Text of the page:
This attractively titled book deals with the process of creating images using raw noisy data from unknown sources such as a black hole, for example. This book arose out of the notes used for a graduate-level course on this topic for over two decades. Using the standard Bayesian framework, the author formulates this image reconstruction problem as a classical inverse problem. Within this framework, the problems in this class are divided along several characteristic dimensions: one versus two physical dimensions, causal versus noncausal analysis, continuous versus discrete time, and Gaussian versus non-Gaussian frameworks. The book is organized to reveal the beauty and the challenges that arise along these characteristic dimensions. The book is divided into a total of 17 short chapters along with four appendices.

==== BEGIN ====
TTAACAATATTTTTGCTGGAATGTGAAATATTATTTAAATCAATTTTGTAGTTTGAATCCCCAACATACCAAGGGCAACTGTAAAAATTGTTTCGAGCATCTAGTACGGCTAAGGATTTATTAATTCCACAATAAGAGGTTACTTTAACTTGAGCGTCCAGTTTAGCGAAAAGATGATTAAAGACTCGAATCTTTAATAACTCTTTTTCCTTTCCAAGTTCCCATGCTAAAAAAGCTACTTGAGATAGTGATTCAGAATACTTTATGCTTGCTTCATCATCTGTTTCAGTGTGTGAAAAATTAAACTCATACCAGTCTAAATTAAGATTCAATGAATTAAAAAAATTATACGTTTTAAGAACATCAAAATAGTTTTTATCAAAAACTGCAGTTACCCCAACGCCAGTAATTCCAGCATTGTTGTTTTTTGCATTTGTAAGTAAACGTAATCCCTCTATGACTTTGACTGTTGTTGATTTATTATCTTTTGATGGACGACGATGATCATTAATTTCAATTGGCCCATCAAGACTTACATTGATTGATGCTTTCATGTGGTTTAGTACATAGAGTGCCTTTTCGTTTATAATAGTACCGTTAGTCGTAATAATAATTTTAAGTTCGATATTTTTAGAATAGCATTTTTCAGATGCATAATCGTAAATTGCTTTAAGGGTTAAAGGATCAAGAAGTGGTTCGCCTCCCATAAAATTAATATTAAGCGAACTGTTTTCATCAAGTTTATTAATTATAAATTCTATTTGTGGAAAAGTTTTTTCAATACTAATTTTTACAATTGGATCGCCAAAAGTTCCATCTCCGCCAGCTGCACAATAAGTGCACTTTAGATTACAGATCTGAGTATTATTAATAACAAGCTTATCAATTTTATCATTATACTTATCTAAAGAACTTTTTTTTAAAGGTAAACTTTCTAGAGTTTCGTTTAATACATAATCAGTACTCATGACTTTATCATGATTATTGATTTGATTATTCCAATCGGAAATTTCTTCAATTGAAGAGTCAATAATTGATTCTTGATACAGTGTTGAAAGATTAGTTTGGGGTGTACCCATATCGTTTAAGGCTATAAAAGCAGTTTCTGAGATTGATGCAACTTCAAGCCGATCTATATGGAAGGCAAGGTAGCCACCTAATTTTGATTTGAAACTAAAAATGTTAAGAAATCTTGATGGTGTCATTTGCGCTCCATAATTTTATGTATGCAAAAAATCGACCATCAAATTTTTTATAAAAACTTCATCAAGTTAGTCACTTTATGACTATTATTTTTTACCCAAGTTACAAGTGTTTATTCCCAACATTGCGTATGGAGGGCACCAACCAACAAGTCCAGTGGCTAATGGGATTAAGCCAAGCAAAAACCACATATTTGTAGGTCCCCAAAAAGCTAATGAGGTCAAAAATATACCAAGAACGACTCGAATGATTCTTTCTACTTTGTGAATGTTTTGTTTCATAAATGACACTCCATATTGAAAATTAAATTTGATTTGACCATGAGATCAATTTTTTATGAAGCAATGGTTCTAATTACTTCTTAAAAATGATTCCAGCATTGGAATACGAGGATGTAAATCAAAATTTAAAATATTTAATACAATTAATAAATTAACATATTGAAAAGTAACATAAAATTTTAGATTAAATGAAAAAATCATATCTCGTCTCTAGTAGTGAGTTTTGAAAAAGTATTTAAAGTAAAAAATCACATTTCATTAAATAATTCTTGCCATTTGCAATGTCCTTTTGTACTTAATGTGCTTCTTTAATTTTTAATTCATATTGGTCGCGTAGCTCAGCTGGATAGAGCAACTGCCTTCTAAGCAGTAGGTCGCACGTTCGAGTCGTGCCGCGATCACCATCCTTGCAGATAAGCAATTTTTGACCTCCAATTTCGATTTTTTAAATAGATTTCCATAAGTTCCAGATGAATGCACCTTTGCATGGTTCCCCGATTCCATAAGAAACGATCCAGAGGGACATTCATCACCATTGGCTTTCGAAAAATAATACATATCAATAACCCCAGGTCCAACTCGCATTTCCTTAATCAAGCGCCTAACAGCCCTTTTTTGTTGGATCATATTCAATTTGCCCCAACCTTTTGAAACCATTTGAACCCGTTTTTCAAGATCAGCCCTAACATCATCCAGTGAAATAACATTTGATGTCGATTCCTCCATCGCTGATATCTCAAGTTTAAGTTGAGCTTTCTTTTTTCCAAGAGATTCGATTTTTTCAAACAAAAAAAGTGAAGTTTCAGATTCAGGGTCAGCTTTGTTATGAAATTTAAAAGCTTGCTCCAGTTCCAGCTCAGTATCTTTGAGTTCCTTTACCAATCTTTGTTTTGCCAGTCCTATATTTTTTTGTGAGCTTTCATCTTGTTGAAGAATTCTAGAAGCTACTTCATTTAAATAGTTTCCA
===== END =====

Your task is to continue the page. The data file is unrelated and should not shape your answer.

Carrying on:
A short but succinct introduction to computational imaging is provided in the opening chapter. Chapters 2 to 4 follow with an overview of basic probabilistic tools and 1D and 2D causal and non-causal Gaussian (Markov random field) models. The next three chapters (5 through 7) describe basic tools and algorithms for MAP estimation. Chapters 8 to 10 cover results from constrained optimization algorithms needed to pursue the rest of the book. Model parameter estimation is discussed in detail in chapter 11. The next three chapters (12 to 15) provide an excellent introduction to the key ideas related to the EM algorithm, Markov chains and hidden Markov chains (HMM), and stochastic simulation covering various sampling techniques. The last two chapters (16 and 17) describe the Bayesian segmentation and Poisson data models. The four appendices supplement the developments in the main body of the book. Each chapter contains a good set of exercise problems, and there is a list of nearly 100 relevant references to the literature. The index is useful for navigating the material.
This excellent textbook could be used in graduate-level courses on this topic for many years to come.
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